Arab foreign ministers met Wednesday in Cairo to discuss the crisis in Gaza as the Israeli military operation there, as well as Palestinian rocket fire into Israel, continued for a fifth day.
The Arab ministers urged the United Nations to step in to halt the Israeli bombardment and called for a unified Palestinian government. But as often happens at Arab League meetings, while the rhetoric was strong, the unity of purpose was scarce.
Secretary-General Amr Moussa condemned the Israeli bombing of Gaza, while Saudi Foreign Minister Saud al-Faisal said it never would have happened had the Palestinians remained unified.
With the Arab League essentially kicking the crisis back to the U.N. Security Council, attention turned to Turkish Prime Minister Tayyip Erdogan, who is traveling in the region trying to find a way to restore the cease-fire between Israel and Hamas, which controls the Gaza Strip. After meeting with Erdogan, Syrian President Bashar al-Assad released a statement saying both agreed it is "impossible" to talk about peace while Israel continues its attacks on Gaza.
Palestinian Authority President Mahmoud Abbas delivered a prerecorded year-end speech that denounced what he called the "criminal Israeli aggression" in Gaza. Rather than blaming Hamas for the violence as he did five days ago, Abbas is now inviting Hamas and other factions to join in a unity government. Abbas did not join the chorus of criticism against Egypt for its handling of the crisis.
"This is not the time to exchange blame, while our people, our cause, is under grave threat — under a massive massacre," Abbas says.
Several Arab commentators noted the irony of Egypt playing host to the Arab League at a time when its reputation has plummeted around the Arab world. Cairo University analyst Mustafa Kamal Sayed says Egypt brought that upon itself through a string of diplomatic blunders, starting with what he called the "very naive" move of inviting the Israeli foreign minister to Cairo after the Israeli Cabinet had already approved the aerial assault on Gaza.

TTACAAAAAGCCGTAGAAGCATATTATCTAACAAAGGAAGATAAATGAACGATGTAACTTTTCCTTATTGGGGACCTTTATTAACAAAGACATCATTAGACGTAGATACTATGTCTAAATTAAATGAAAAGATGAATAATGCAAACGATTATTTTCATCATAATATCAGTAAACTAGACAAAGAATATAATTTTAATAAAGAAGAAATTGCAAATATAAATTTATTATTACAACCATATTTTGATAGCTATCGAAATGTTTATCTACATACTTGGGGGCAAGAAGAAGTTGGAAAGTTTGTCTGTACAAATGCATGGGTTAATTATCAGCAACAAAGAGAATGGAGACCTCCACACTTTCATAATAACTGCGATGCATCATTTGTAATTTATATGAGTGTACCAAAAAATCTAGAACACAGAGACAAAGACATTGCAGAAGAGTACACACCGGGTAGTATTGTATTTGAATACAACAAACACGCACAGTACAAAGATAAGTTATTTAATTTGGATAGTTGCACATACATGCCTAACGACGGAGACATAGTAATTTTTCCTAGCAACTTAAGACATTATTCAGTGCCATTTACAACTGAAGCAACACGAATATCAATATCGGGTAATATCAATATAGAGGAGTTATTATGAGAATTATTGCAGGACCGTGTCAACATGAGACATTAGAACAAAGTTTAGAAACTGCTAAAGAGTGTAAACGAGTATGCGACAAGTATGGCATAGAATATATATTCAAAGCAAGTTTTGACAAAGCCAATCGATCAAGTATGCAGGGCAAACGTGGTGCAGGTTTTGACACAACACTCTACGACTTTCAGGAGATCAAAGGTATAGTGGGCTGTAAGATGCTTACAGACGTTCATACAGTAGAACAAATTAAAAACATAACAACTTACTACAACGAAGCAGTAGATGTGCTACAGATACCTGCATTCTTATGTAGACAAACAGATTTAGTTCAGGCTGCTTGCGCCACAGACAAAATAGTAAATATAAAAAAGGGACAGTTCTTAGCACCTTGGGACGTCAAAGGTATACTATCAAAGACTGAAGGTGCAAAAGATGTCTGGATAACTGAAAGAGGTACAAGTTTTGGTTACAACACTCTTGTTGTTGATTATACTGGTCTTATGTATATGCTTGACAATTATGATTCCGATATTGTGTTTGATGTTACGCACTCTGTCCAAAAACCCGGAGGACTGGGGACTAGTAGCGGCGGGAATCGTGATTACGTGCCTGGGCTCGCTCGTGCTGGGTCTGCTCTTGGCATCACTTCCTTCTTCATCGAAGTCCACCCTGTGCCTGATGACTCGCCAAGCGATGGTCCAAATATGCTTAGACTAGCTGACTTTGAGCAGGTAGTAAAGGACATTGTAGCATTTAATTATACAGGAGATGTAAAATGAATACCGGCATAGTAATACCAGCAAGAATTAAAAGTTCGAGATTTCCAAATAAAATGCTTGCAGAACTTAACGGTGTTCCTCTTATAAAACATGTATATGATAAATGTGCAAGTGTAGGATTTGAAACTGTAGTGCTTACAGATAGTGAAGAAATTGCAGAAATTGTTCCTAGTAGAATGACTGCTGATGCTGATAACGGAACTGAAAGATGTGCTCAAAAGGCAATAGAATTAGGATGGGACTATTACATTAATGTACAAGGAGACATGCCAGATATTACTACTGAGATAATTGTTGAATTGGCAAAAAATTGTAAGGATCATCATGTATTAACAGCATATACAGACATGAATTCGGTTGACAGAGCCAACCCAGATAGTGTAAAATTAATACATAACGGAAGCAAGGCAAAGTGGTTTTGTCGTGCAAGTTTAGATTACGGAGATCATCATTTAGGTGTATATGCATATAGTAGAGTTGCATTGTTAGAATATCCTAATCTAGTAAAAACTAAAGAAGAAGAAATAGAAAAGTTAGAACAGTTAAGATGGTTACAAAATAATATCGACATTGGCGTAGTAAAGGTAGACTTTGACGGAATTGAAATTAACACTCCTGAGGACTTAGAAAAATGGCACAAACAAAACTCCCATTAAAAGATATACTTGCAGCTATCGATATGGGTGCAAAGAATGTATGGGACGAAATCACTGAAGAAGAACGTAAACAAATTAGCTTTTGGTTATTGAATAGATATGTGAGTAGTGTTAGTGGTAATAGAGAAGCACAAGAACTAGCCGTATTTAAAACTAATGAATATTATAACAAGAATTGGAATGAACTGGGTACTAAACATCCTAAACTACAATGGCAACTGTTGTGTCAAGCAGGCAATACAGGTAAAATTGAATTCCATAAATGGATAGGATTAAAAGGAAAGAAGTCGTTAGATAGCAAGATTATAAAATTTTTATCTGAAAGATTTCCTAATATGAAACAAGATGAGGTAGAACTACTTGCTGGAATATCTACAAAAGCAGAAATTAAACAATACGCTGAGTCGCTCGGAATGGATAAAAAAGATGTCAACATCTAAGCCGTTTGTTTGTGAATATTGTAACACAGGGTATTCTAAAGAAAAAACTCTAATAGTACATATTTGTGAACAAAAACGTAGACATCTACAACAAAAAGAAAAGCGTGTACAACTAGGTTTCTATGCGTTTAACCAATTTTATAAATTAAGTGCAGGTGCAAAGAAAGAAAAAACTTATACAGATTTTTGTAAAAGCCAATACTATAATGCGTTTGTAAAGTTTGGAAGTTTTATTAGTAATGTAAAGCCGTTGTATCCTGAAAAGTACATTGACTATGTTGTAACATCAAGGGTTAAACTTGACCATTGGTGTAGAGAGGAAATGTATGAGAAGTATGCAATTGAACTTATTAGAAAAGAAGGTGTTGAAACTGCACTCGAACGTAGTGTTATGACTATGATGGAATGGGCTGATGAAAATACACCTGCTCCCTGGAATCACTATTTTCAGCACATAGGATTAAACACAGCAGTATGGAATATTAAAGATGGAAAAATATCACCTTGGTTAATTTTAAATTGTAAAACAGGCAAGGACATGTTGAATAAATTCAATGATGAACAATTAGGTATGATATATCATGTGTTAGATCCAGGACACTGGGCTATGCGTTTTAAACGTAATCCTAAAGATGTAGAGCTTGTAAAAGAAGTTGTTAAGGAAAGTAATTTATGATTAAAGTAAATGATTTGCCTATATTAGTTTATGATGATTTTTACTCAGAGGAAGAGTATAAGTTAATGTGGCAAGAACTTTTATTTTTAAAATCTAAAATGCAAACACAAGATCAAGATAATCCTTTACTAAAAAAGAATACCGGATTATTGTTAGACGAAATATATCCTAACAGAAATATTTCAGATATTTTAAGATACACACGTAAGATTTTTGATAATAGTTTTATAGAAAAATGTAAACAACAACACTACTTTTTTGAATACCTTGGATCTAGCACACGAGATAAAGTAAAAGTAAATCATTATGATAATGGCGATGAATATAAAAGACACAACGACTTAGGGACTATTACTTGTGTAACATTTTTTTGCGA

Sayed says that since then, Egypt has missed a number of opportunities to help the Palestinians by opening the Egypt-Gaza border, and to register its opposition by recalling its ambassador to Tel Aviv or by suspending natural gas exports to Israel. He doesn't think there will be a major political realignment in the Arab world as a result of this violence, but he says the short-term consequences could be dangerous enough.
"The gulf between Arab governments and their public opinion is going to widen, and the popularity of the Islamic movements is going to increase," Sayed says.
That is precisely what happened after Israel's war with the Shiite Hezbollah militia in Lebanon two years ago, and only recently were some of those strained relations beginning to heal.
Victim Of Politics
Prince Hassan bin Talal of Jordan, chairman of the Arab Thought Forum, said bluntly that the inability to end the violence was largely due to politics, including inter-Arab disputes, an American administration in transition and domestic Israeli politics. The result, he said, is Israel plunging ahead with a policy that is intended to weaken Hamas, but appears to be having just the opposite effect.
"It is already backfiring, in terms of the coverage of what is clearly shooting fish in a barrel," Talal said. "This is not a sideshow intended only to play a major factor in Israeli politics in the coming elections.
"It's not a sideshow to promote Hamas' street cred with Islamists all over the world, as with Hezbollah. This is actually about the future of the stability of the region."
As 2008 winds down with no end in sight to the violence, several governments — including the emirate of Dubai, the capital of glitz and bling in the region, canceled official New Year's celebrations in solidarity with the people of Gaza.